A few weeks ago, a player who had been featured in our Top 100 Prospects series reached out to provide a photo (DSL players are extremely hard to illustrate for these profiles). But the player, Frander Veras, couldn’t reach out directly, for reasons including a very straightforward one: the Spanish-English language barrier.
So he got in touch with White Sox minor league education coordinator Erin Santana (who, as it turns out, has been doing a little PR for South Side Sox by letting her students know when they’ve been featured by us) — and from that seed, this podcast grew.
Erin was gracious enough to give us a lot of time, and hopefully that comes from a place of mutual respect and even admiration — we were adding diacritics to Spanish names before MLB or Baseball-Reference, after all! On our end, it’s easy to see what a godsend Erin has been to our Latin players.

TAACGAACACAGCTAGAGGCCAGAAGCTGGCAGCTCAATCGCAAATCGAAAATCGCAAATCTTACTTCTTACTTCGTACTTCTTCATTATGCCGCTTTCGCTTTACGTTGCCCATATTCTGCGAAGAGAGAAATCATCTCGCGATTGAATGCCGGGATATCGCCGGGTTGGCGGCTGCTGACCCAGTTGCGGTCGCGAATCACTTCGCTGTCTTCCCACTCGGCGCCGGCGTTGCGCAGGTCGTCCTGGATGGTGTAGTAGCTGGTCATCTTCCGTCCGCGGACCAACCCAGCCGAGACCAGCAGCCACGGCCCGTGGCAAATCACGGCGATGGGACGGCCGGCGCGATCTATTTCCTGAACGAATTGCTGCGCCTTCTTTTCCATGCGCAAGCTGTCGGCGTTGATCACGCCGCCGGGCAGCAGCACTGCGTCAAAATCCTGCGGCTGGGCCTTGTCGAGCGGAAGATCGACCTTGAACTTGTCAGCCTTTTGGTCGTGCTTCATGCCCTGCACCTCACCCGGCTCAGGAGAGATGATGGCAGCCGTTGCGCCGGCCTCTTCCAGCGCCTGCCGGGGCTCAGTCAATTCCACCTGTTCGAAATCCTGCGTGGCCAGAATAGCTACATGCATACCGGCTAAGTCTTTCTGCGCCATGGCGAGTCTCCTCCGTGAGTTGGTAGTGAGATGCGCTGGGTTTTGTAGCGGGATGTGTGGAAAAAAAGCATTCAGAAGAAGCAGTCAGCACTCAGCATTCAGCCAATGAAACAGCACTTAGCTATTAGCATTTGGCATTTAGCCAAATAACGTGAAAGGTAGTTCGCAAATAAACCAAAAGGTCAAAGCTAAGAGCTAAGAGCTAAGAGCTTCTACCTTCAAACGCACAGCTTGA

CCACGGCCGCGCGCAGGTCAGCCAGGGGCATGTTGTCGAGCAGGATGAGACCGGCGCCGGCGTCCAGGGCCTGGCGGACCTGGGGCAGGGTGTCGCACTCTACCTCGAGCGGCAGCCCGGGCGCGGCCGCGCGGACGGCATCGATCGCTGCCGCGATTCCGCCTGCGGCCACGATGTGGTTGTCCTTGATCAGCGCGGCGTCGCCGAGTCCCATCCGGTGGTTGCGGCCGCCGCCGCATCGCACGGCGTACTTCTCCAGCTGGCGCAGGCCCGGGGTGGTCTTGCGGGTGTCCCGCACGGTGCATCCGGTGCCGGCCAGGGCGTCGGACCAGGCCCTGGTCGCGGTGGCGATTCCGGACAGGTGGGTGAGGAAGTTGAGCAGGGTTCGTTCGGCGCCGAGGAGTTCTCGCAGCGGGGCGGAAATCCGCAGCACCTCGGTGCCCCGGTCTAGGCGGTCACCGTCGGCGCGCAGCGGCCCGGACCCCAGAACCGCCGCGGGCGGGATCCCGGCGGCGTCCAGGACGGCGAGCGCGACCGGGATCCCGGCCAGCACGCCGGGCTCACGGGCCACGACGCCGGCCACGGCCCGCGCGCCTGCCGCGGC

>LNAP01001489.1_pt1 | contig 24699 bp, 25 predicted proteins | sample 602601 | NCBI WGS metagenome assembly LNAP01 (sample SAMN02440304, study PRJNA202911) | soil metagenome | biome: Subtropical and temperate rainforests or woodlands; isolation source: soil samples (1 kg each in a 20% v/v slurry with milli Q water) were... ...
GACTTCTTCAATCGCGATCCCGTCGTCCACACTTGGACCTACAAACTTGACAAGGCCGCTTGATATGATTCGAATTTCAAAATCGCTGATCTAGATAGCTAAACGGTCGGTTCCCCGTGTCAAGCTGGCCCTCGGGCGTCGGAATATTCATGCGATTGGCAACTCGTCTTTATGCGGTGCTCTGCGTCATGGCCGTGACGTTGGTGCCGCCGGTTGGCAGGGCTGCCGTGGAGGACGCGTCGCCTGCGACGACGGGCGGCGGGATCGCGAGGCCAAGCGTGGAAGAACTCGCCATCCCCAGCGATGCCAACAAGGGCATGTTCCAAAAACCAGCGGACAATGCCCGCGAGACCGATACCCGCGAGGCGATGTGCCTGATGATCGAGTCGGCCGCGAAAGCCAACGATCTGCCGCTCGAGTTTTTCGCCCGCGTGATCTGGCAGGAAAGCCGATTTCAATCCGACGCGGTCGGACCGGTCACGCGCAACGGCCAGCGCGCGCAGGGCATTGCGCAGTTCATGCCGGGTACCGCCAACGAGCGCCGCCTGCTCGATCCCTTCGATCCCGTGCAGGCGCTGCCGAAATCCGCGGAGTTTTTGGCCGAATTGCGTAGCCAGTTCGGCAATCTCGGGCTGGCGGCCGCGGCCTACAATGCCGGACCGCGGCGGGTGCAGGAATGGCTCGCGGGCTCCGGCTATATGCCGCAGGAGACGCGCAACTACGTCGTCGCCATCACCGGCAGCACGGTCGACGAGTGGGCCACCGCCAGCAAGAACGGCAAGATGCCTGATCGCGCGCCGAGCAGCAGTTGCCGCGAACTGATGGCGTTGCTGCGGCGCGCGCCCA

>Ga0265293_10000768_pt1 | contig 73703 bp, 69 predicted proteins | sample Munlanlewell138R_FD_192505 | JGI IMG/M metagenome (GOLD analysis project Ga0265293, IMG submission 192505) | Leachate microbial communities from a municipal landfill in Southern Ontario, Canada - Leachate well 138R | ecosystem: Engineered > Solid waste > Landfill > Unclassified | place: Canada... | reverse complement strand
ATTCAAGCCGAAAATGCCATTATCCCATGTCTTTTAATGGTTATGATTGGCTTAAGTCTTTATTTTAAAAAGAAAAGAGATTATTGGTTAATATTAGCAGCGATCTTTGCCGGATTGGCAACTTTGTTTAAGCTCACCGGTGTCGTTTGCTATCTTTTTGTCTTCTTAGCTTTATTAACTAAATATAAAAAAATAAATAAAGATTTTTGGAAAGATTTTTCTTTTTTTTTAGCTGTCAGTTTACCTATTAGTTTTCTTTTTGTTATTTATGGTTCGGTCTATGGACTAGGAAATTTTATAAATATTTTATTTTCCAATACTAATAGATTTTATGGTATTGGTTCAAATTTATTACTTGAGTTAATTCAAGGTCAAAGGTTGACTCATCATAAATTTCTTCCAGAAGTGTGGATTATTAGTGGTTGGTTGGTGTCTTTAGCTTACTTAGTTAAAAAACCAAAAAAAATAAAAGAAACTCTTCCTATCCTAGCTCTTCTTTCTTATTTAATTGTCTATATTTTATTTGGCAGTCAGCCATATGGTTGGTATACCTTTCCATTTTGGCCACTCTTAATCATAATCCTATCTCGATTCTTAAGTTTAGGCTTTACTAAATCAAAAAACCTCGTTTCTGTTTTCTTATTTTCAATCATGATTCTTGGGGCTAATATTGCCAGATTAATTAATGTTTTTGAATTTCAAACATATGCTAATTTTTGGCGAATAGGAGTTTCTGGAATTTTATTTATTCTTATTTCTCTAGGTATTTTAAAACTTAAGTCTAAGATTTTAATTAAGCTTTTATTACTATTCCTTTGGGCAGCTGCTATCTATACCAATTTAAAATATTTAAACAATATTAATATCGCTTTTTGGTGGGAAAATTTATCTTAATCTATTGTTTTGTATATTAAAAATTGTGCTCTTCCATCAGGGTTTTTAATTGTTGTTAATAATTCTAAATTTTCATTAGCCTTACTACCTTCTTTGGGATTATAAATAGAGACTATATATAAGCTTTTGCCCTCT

In our wide-ranging conversation, we hit on a lot of core stuff about the White Sox player education system, but stretched far beyond. Please do yourself a favor, and give this one a listen!
In what we hope is the first of many talks, the podcast touches on:
- As a granddaughter of a college pitcher, was Erin destined to work in baseball?
- How she came to the White Sox in the first place, after growing up rooting for the other Sox
- The importance of a huge advocate like director of player development Chris Getz being so closely involved
- Being so committed to making sure her player-students succeed that doors get pounded on to make sure tests aren’t missed
- Yes, it’s true, “son” Harvin Mendoza made her tear up
- Surprise student Michael Kopech sitting in on classes and helping to kick-start a sort of study-buddy system
- What responsibility do native English-speaking personnel (teammates, executives, media) have to aspiring bilingual players?
- And of course, an obligatory Billy Russo question
Listen below, on our built-in Megaphone player:
Thanks again to Erin for her generosity! In the comments below, feel free to suggest future questions or topics you’d like to hear about when we speak with Erin again.